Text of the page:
Follow Chris O’Hara (@chrisohara) and AdExchanger (@adexchanger) on Twitter. 

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  1. Another way for CPG/FMCG companies to get hold of data relating to actual purchases of their products is to partner with their retailers. This can be done through Amazon or Walmart media offerings, through marketplaces like ownerIQ, or by direct partnerships.

    We’ve run the media for a couple of FMCG/ ecommerce retailer co-branded partnerships in recent times. The FMCG gave budget to the retailer to buy media promoting their products with links through to the relevant product page on the retailer’s site. Both campaigns generated uplift in sales of the FMCG’s products on the retailer’s site, and presumably there was unmeasured benefit to product sales via other retailers, both on- and offline.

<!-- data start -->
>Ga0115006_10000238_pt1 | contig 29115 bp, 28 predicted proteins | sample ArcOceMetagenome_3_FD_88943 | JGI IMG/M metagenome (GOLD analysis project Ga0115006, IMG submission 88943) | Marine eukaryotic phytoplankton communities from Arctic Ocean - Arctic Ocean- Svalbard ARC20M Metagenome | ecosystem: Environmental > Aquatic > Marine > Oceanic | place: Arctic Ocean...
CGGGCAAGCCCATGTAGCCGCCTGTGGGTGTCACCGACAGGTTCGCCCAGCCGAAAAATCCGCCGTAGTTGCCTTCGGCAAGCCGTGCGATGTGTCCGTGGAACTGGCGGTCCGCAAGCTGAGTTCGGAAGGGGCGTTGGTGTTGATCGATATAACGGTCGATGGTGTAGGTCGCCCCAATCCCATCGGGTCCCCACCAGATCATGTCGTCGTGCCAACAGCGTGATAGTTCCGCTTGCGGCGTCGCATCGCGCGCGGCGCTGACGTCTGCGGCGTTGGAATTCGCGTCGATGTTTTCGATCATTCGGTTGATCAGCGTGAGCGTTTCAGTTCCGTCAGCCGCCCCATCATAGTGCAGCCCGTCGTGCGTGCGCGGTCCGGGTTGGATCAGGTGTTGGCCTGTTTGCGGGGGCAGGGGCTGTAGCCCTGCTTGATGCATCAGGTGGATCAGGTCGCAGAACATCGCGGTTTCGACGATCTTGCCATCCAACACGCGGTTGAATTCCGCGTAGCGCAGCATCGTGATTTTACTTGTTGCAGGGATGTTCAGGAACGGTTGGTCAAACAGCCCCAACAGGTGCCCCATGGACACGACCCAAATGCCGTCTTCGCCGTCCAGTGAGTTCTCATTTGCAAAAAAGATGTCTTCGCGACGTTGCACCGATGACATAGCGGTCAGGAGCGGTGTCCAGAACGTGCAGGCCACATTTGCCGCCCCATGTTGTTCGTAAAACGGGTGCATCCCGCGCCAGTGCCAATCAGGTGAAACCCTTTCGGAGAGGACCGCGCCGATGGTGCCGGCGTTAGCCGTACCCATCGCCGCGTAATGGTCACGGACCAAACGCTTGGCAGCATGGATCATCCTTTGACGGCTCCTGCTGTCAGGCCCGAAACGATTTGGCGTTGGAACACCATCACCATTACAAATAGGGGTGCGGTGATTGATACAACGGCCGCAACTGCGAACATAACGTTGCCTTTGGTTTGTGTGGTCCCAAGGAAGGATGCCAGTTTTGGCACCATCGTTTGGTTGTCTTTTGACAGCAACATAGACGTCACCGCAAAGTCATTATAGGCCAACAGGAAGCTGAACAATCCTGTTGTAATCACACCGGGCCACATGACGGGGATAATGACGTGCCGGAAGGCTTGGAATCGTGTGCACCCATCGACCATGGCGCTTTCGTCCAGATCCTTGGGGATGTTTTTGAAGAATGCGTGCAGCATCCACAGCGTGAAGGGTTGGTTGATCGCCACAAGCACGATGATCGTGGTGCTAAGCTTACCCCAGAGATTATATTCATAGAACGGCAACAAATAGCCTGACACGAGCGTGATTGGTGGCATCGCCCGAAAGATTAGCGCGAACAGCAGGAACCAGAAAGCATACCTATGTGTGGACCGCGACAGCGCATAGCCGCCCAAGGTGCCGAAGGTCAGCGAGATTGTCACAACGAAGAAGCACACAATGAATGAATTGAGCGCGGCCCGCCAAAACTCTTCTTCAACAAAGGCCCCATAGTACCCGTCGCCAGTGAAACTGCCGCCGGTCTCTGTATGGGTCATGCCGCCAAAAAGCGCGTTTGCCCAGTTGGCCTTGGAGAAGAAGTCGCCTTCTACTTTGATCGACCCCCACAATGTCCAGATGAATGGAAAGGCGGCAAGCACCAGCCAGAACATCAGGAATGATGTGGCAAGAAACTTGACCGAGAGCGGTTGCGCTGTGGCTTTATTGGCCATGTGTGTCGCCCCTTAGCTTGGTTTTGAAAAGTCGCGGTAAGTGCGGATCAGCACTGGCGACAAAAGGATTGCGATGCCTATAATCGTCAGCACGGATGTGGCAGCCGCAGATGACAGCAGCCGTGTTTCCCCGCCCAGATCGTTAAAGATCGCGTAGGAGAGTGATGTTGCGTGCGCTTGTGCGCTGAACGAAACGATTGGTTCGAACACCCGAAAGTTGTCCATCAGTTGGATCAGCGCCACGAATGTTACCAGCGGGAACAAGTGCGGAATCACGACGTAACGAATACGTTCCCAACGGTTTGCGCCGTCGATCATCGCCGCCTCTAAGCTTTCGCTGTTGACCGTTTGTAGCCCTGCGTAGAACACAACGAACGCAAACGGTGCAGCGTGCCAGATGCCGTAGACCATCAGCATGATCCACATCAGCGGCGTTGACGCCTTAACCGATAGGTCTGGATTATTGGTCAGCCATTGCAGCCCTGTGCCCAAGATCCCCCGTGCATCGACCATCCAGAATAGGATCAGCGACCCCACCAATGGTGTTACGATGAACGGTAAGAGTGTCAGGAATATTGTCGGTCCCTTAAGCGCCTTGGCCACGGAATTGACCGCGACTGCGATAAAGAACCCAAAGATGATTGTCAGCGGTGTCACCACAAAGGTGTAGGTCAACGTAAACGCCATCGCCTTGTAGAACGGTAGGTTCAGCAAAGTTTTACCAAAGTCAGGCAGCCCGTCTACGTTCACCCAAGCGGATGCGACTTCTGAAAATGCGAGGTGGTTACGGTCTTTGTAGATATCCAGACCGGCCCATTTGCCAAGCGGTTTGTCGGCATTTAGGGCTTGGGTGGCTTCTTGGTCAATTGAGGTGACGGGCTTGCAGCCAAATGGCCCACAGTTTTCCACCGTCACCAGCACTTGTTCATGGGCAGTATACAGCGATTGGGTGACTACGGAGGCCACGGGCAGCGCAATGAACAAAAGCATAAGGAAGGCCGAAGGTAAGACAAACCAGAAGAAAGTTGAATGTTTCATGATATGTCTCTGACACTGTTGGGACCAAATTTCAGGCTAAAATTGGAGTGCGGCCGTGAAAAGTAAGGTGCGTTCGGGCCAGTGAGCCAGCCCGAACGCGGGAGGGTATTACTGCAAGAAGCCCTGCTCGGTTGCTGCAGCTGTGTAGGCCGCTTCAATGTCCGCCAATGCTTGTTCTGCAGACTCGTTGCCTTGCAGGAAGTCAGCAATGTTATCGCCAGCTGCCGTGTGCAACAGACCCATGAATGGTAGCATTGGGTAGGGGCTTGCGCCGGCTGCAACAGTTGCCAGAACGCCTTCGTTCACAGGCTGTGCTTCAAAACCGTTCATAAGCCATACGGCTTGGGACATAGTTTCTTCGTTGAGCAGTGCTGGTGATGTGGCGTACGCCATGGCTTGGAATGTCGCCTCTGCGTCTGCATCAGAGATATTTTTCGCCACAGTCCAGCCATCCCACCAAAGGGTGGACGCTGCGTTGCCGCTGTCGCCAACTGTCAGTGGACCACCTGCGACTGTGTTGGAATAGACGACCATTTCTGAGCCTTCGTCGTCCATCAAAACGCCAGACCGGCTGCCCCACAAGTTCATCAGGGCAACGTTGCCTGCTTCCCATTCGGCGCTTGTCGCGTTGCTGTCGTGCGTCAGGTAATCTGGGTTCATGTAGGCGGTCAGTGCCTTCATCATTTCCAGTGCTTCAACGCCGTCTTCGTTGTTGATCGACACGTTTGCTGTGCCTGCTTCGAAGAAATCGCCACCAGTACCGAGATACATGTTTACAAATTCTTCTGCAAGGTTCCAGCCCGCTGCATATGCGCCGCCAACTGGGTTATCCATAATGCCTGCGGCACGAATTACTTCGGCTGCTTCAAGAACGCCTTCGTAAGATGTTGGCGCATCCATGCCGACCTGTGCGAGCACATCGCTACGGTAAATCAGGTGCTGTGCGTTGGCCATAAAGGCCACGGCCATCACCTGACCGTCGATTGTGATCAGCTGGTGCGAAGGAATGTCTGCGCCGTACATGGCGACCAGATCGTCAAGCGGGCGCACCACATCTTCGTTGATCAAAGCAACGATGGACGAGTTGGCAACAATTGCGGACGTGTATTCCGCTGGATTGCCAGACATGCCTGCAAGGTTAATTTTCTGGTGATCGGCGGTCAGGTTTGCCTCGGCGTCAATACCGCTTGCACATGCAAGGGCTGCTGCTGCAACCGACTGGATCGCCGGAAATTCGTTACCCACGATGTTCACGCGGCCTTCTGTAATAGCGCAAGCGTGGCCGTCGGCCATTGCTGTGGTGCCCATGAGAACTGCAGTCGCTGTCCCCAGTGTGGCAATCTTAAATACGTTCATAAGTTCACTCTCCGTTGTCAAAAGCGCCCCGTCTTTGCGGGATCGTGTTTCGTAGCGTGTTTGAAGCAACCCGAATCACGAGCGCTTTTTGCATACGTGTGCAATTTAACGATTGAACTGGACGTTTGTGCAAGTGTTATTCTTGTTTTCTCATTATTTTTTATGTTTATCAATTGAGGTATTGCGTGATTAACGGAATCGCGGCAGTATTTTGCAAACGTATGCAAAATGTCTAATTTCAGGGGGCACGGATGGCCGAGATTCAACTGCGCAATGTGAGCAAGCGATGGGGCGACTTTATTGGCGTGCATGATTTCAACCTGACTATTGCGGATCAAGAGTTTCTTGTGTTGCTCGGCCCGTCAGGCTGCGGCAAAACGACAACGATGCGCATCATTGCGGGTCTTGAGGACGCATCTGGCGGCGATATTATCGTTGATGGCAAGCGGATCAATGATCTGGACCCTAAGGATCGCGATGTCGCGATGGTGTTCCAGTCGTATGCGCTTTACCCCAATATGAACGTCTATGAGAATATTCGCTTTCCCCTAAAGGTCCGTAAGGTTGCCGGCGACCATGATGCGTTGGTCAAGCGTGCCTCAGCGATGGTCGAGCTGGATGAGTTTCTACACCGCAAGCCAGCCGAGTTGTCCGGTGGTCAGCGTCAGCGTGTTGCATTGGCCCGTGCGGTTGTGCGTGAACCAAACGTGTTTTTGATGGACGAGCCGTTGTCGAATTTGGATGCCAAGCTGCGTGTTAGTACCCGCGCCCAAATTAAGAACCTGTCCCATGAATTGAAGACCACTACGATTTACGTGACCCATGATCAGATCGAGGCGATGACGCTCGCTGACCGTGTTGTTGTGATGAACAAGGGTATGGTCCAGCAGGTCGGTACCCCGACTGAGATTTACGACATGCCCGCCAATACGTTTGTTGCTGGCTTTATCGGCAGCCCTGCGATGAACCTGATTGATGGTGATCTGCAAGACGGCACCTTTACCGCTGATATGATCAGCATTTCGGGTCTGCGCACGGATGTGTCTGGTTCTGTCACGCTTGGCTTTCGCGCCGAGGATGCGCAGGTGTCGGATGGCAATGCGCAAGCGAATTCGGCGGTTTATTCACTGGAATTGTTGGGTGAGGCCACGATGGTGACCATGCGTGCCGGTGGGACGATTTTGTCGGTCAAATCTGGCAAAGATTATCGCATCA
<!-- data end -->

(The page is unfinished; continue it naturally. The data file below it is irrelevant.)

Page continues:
A next stage of partnership is for the FMCG to control the media budget delivery and to require access to the retailer data relating to its product sales in return for media spend directing traffic to the retailer.

    As this scales, the FMCG comes to understand its global online purchaser base and behaviour. It can push new products easily through display and social channels. And it gains an understanding of product level purchase behaviour in real time which can be fed back to the supply chain. In return for the data the retailers get ‘free’ media, additional traffic and transaction revenue.

  2. Great points, John. We have seen many huge e-commerce sites fairly reticent on sharing impression-level data back to marketers, however. FMCG’s are making a compelling case, and using the power of the purse to force entry where they can, but “walled garden” enviorments are holding fast — or only allowing aggregate-level data to be shared back. We’re working on it!